Hitler was a mercantilist who believed in expansion by military conquest.


Ellen Brown adds this:

While Hitler clearly deserved the opprobrium heaped on him for his later military and racial aggressions, he was enormously popular with the German people, at least for a time. [Web of Debt, p. 235.]

Her message: Hitler was a man of the people! She wants the United States to follow his lead . . . but only in economic policy, of course. Not the concentration camps. Not the war.

She does not draw the obvious conclusion, namely, that the centralized power of the government over money, business, and labor was basic to the power which that government imposed over the Jews and other minorities. It is almost as if his racial tyranny and military aggression were completely divorced from his economic views and the government's economic policies. It should be obvious that these policies were a package deal. Without the centralization of power over the economy, the German government could not have exercised the tyranny that it did exercise in all other areas of life. This was the argument of F. A. Hayek in The Road to Serfdom (1944). It is unfortunate that Ellen Brown does not believe in the arguments presented in that book. She dismisses all such free market arguments as "the British System" of Adam Smith.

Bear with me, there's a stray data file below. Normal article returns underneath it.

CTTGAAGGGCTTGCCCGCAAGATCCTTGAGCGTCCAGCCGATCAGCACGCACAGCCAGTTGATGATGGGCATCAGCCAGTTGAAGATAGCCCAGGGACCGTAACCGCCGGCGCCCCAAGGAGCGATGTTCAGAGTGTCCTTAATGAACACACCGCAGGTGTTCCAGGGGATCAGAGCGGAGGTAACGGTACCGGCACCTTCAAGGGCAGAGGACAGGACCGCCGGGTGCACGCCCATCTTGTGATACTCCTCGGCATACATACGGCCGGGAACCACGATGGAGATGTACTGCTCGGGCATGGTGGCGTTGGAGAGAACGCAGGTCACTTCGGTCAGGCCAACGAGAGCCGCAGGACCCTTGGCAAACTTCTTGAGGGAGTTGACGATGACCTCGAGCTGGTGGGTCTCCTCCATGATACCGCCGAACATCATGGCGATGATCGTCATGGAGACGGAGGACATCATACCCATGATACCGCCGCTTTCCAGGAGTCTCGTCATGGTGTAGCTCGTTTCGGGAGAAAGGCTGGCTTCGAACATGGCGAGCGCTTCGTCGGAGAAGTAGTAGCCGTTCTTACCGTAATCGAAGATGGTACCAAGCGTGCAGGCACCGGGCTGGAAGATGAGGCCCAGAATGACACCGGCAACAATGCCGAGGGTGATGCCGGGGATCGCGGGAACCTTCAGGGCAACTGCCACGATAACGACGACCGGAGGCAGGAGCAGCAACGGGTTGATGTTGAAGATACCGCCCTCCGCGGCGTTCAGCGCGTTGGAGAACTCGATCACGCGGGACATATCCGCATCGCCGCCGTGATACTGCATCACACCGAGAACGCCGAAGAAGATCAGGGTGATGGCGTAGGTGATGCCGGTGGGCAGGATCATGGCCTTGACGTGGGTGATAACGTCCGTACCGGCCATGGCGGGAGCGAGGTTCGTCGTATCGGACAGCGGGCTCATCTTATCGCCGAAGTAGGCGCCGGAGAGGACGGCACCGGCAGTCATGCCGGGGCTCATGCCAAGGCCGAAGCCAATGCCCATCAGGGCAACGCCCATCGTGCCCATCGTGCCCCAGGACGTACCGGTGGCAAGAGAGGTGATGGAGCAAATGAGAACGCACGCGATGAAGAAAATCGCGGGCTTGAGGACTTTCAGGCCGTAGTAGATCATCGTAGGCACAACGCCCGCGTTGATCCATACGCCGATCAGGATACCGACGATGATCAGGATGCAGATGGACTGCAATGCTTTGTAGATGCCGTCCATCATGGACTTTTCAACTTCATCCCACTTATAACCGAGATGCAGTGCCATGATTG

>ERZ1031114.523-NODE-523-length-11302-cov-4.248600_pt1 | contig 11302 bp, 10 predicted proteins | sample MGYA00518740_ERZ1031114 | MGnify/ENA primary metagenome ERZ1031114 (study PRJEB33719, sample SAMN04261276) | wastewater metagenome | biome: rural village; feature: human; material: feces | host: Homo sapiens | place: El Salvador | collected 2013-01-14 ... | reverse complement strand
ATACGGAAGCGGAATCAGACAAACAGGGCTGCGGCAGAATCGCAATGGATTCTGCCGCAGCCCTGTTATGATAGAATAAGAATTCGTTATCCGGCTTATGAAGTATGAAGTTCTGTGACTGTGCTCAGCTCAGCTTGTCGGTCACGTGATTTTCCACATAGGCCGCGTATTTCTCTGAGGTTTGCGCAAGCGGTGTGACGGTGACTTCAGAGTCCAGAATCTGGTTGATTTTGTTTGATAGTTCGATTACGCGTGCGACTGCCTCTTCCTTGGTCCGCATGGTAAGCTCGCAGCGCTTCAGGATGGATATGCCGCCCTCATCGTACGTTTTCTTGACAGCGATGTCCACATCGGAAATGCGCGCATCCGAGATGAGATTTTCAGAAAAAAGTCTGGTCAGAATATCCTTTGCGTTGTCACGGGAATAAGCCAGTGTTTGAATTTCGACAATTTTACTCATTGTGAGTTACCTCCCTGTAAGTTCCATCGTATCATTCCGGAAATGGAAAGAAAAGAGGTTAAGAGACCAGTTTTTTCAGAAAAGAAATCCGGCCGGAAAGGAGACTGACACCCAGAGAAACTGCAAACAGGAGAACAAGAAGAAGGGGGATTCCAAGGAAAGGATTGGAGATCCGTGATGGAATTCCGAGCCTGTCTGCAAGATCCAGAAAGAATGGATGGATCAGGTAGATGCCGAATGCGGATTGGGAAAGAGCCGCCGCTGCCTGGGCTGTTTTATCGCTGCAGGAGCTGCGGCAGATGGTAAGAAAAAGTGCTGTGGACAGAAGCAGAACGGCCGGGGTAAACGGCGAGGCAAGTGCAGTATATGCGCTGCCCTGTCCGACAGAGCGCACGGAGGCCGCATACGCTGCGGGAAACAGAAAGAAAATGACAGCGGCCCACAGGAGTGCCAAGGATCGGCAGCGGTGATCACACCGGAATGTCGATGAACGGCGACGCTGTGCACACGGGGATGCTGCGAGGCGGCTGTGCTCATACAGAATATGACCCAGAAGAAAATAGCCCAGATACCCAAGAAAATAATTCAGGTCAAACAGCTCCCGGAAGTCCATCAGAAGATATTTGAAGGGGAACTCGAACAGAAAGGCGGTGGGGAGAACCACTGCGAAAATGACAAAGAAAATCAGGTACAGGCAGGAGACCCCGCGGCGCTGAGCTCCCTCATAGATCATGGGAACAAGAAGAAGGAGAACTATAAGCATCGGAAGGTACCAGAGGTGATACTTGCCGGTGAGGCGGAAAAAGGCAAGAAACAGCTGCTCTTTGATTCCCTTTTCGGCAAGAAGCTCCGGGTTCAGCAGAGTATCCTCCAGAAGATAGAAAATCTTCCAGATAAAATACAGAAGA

Her happy-face and utterly mythical welfare economy of Nazi Germany, with its high employment, is the economy that Ellen Brown wants to see established in the United States. She is very clear about her intentions. Anyone who thinks that she is anything but a National Socialist in her economic outlook does not take her words seriously.

Her ignorance of National Socialist economic practice and its results -- war and concentration camps -- is monumental. It matches her ignorance of monetary theory. Her ignorance is a package deal.

For my reply to her response, click here:

For a detailed critique of Ellen Brown's economics, go here: